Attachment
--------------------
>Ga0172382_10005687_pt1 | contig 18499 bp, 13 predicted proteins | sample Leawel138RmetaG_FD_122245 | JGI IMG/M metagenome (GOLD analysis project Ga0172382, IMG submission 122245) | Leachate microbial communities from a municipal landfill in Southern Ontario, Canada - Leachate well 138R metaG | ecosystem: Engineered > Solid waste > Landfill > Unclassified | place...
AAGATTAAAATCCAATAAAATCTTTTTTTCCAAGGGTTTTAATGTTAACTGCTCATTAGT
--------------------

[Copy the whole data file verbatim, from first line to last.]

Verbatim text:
>Ga0172382_10005687_pt1 | contig 18499 bp, 13 predicted proteins | sample Leawel138RmetaG_FD_122245 | JGI IMG/M metagenome (GOLD analysis project Ga0172382, IMG submission 122245) | Leachate microbial communities from a municipal landfill in Southern Ontario, Canada - Leachate well 138R metaG | ecosystem: Engineered > Solid waste > Landfill > Unclassified | place...
AAGATTAAAATCCAATAAAATCTTTTTTTCCAAGGGTTTTAATGTTAACTGCTCATTAGT